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OlliOlli Sony PlayStation Vita Review

OlliOlli Sony PlayStation Vita Review
Skateboarding games have had a lull recently, but OlliOlli looks to change all that on the PSVITA.
| Sports in Gaming | Posted: Feb 23, 2014 5:00 pm
TweakTown Rating: 90%Developer and / or Publisher: SCEE

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There was a time when skateboarding games were massive. Tony Hawk was his name, and video gaming is where he really came to prominence globally amongst those who enjoy skateboarding and gaming. Activision had a massive winner on its hands and for a few years skateboarding games sold millions. Then it all went wrong and people moved on. Recently, we haven't had many attempts in this genre, but Olli Olli is trying to do just that.

 

The PS VITA has become a system that independent developers love, and gamers love indie games on the platform, and so it seemed Olli Olli was the perfect match. Turns out, that was right.

 

Olli Olli is a game that takes the sport of skateboarding and tries to emulate it on the VITA. There are two primary game modes: a mode where you progress through significantly harder levels and the daily challenge. The daily challenge is fantastic and keeps bringing you back to the game long after you have completed the lengthy campaign. You can practice as much as you want on the daily run, but once you decide to take the challenge on you only get one chance. The pressure is intense and some of the levels are savagely difficult.

 

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Aside from the daily, the other mode is a campaign style mode where you complete tasks to score points. The main aim of each level is to reach the end (which often is harder than it may sound), which will subsequently unlock the next level. However, in each level, there are a number of challenges to complete (such as finish a level without skating on the ground), and if you complete enough of these, a 'rad' mode that is smashingly difficult is unlocked.

 

Where this game really excels is its use of the PS VITA controls. Whilst the game does not use some of the more advanced features like the rear touchpad, it does have a unique control system that fits into the skateboarding world well. Instead of just tapping a button to skate, you instead use the stick or DPAD with the face buttons acting as modifiers. To jump, you simply move the stick down and the character will jump allowing you to perform tricks whilst in the area.

 

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Where you get the most satisfaction, though, is combining moves into combos that build up in a multiplier. However, to say this is easily achieved is a lie, with the controls offering tight gameplay but also some frustrating moments. When you first start Olli Olli, you will want to smash the system because the controls will feel that bad, but over time as you become accustomed to them, you start to see what the developer was aiming at.

 

This is also not a game you can pick up and play daily and have success right away. It takes around ten or so minutes of gameplay to become accustomed to the controls again and whilst this could be seen as a negative, with Olli Olli it just seems to fit so well.

 

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Like real skateboarding, Olli Olli is all about timing and how you land each trick is based on the timing of the button presses and your use of the controls. This gives the game a real flow where instead of just bashing buttons you need to really think about where the character is on screen and when you should be pressing. The game gives feedback about how well you did and bad timing leads to the character tripping up. There are 250 tricks to master in the game and they are found in the trick book.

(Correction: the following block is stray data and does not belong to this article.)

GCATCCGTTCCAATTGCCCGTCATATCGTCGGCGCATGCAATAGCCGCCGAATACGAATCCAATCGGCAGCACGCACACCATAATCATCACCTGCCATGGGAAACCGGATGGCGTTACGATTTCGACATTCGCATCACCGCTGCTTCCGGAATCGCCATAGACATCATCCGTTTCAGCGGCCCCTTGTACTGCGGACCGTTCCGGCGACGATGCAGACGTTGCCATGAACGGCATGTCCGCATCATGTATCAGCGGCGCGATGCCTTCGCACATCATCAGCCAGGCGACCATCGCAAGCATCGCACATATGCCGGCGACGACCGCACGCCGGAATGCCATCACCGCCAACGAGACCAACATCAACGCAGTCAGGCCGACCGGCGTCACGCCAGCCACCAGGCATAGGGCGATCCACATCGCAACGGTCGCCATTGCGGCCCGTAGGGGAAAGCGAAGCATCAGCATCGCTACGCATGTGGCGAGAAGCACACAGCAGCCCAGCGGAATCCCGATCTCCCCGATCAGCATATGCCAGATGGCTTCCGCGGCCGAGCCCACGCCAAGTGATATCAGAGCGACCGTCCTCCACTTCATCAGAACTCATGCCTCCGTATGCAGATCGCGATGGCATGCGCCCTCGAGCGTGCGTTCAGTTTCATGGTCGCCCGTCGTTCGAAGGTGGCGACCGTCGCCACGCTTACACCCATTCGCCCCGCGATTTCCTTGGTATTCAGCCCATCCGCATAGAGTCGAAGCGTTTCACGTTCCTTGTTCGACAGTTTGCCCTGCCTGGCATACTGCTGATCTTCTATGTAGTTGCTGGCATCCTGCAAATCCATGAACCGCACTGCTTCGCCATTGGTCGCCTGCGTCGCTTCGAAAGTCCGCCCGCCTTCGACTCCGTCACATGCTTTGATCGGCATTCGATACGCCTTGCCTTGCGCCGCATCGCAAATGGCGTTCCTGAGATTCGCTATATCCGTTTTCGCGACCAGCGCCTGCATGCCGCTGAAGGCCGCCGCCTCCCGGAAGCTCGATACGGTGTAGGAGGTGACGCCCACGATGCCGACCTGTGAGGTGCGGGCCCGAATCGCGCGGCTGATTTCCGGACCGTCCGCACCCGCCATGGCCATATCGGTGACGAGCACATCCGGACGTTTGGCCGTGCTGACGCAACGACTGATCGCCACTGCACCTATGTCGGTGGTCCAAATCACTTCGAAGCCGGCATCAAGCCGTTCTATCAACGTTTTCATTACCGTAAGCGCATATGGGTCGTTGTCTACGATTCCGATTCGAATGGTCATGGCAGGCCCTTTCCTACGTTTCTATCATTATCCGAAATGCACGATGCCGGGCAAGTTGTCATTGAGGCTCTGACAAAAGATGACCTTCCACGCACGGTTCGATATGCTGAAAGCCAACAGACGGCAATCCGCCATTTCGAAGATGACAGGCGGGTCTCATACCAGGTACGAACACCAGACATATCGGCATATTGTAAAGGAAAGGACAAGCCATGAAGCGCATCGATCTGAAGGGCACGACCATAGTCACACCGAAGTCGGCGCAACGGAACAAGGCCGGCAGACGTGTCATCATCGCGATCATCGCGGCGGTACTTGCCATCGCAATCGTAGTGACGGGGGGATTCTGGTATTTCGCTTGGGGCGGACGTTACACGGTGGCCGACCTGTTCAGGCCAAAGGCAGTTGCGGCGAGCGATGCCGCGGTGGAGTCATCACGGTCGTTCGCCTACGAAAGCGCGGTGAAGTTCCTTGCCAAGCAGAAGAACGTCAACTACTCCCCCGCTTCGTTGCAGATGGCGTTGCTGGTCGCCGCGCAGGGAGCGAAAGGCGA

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The real reason why Olli Olli is a massive success is the structure of the restart system. At any point, you can tap a button and the level will restart right away. There is no real chance of you getting frustrated during a loading screen and putting the VITA down because it's right back into the action. This leads you to spending far more time on this game than you may have wanted to, and on a commute you just may miss your stop.

 

The rest of Olli Olli is impressive, but without this ease of restart the game would not have been as successful as it is. One criticism we do have of the game is that the tutorial is not as good as we may have liked it to be. It does the job, but the real way to learn this game is to get into the main modes and start making mistakes to learn from.

 

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On the visuals side, Olli Olli uses an eight-bit style that really suits the game. Instead of focusing on pretty graphics, you are instead focusing on the controls and gameplay, which has allowed the developers to put the high level of difficulty into the game.

 

There will be times where you will just make a mistake and face plant and that can be due to watching the graphics more than the skater. That's not to say Olli Olli is a poor looking game, but it certainly isn't a game that's pushing the VITA system to the limit.

 

Olli Olli is a game that somewhat came out of nowhere (like many VITA games) and really impresses. The handheld system is starting to get some really good games now, and Olli Olli has just continued this. It's been a while since we saw a truly fantastic skating game on any platform, but Olli Olli may just have the goods to spark a revival of this once powerful genre.

 

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